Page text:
I get “Healthy Start” vouchers from the government – £3.20 a week to buy milk, fruit and vegetables – but as far as I know it’s only the supermarkets who will take them.
    Also – you’re so lucky, you seem to have so many local shops available to you! A cheese shop! If I were doing this, my only option would be to go to the charter market on a Saturday and hope the stalls I wanted were there this week. It’s sad all the specialist shops are being driven out of business by large corporations.

    • Our shopping trip was a really sobering experience and it has really made us think how fortunate we are. That’s interesting about the healthy start vouchers, it would be great if the government could issue them for markets too as we really believe that they can be cheaper! We are indeed really luck to have lots of choice of local shops and since starting this experiment we have found loads that we didn’t know existed before.

  2. You seem to have bought a very sensible amount of a variety of food for your challenge. I didn’t look away at the date conscious point, we frequently eat things that are past their sbd. I don’t know how people like my mum and gran lived without being poisoned in the past when there was no sbd you just used your senses to decide if something was ok! And no fridge either! I remember milk kept in a metal bucket of cold water in the cellar. One day down now 4 to go.

  3. That looks a good selection Becksie, well done I am sure you will make some lovely meals
    You might like to try spicy lentil burgers..they are very tasty …I usually do 4oz Lentils to make 6 burgers and freeze some so half all the ingredients unless you want to eat it more than once although you could just use the rest of the mix as a base for a stew or curry with veg,(sqaush,carrot cauli) stock and spices added to give you another main meal
    Cook 4oz lentils for 20 mins (till cooked) Finely chop and saute an onion and some grated carrot and celery stick (you could use some of your cabbage) a handful of breadcrumbs 1tsp cumin 1 tsp ground coriander (or use any herbs/spices you have) …mix all together and shape into burgers, refridgerate to firm up then fry …I make a chilli tomato sauce with a fresh tomato, onion (all chopped) tbsp sugar ,chilli powder to taste…cook all in a saucepan till thick and sticky add water to thin if wanted. Serve with homemade Potato wedges and maybe some foraged greenery such as dandylion leaves!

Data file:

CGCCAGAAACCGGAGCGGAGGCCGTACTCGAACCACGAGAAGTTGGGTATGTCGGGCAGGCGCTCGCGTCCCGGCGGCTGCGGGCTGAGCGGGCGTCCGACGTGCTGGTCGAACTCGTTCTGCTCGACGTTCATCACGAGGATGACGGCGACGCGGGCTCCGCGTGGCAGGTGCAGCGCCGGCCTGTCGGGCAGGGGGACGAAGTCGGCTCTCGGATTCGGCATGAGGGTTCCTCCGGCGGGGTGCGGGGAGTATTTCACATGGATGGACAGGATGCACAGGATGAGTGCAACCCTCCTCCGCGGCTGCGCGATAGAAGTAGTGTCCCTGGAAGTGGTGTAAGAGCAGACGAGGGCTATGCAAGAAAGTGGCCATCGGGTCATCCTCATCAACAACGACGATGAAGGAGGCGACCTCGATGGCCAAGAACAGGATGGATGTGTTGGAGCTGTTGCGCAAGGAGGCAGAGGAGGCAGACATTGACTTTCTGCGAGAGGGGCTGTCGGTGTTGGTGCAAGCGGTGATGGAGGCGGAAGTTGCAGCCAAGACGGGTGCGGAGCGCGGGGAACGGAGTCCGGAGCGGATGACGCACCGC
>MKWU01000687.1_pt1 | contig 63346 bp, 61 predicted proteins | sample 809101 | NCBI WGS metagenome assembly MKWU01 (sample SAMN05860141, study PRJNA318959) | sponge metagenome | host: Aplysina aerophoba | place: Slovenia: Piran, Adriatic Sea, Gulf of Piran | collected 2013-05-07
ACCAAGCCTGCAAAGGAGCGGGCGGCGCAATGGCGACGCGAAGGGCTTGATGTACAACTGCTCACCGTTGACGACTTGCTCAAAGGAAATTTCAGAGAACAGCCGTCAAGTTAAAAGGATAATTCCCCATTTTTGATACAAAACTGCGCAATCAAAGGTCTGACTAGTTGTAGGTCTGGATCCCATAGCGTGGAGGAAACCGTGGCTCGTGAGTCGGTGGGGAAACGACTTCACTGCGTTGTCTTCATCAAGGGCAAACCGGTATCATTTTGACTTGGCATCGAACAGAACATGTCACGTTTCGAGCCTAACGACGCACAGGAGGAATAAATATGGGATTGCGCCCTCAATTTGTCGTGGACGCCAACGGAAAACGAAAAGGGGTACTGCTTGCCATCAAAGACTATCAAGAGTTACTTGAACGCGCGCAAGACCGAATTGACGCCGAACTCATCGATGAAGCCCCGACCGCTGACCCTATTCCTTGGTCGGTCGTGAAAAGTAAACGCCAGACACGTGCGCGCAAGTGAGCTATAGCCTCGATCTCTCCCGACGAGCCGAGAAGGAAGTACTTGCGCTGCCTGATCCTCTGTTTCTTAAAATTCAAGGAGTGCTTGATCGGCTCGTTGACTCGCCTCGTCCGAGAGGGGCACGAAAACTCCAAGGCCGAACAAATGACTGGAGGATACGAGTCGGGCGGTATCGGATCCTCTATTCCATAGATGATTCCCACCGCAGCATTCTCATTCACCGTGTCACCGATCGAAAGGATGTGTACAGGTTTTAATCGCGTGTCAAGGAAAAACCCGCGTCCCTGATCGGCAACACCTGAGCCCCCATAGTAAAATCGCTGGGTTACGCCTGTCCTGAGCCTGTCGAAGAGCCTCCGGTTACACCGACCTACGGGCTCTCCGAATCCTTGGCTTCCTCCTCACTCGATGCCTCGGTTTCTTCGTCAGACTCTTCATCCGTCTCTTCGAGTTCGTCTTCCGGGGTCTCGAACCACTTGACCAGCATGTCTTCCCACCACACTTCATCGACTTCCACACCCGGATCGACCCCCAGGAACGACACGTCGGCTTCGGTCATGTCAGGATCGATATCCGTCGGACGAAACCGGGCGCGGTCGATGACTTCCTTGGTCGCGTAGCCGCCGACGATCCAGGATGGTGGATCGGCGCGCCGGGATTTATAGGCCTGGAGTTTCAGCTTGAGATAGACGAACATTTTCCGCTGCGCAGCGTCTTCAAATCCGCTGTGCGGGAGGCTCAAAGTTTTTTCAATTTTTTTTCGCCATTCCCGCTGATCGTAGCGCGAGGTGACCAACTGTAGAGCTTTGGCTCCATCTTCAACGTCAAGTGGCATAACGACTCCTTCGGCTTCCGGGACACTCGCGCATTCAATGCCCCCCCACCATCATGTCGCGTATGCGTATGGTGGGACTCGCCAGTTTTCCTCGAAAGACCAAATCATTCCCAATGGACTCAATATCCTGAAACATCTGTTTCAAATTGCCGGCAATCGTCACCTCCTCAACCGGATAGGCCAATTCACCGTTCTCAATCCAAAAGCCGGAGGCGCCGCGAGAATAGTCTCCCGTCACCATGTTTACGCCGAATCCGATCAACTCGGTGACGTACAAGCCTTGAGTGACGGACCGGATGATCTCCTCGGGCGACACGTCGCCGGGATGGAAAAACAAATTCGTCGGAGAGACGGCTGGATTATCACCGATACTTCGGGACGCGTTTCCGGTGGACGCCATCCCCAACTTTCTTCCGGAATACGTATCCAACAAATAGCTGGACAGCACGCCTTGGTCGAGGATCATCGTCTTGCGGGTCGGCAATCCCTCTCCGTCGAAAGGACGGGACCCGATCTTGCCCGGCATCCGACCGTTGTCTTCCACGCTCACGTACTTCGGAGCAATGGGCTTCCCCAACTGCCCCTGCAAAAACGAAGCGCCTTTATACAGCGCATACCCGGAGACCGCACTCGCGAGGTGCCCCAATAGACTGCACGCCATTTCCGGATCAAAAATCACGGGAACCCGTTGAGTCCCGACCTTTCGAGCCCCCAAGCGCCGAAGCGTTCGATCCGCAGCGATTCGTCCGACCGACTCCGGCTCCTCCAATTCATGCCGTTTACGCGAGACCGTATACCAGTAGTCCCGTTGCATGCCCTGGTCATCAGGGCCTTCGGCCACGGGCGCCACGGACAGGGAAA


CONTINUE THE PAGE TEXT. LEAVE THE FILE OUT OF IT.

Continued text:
Im really looking forward to see what you make this week ,,Good Luck!

  4. I have no doubt that you’ll rise to the challenge and do brilliantly. Your shopping looks good and the milk idea is inspired. Well done!

  5. Well done Team Pugh. You got a good selection of food in and made it through the first day. A great read and I felt your pain. 1 day down and 4 to go. :-)

  6. Well done, as you know weve been trying to eek out the pennies in a big way over the last 12 weeks (£25 per week for 2x people to include food and extras like toilet paper, etc), so I really know where you are coming from. Ive had to forgo the ethical shopping a bit and opt for supermarket bargin ranges (100g coffee for 49p,- not really that bad) and have pretty much given up on fresh veg for me. Oh still gets a decent meal in the evening, but Im pretty much living off carbs (pasta and potatoes are cheap and filling) at the moment. I recommend the foraging, weve got loads of wild garlic near us so thats a real bonus) I reckon youve done really well to get what you have for your money. Im looking forward to seeing the way you put your meals together.
    Best of luck
    :o) xx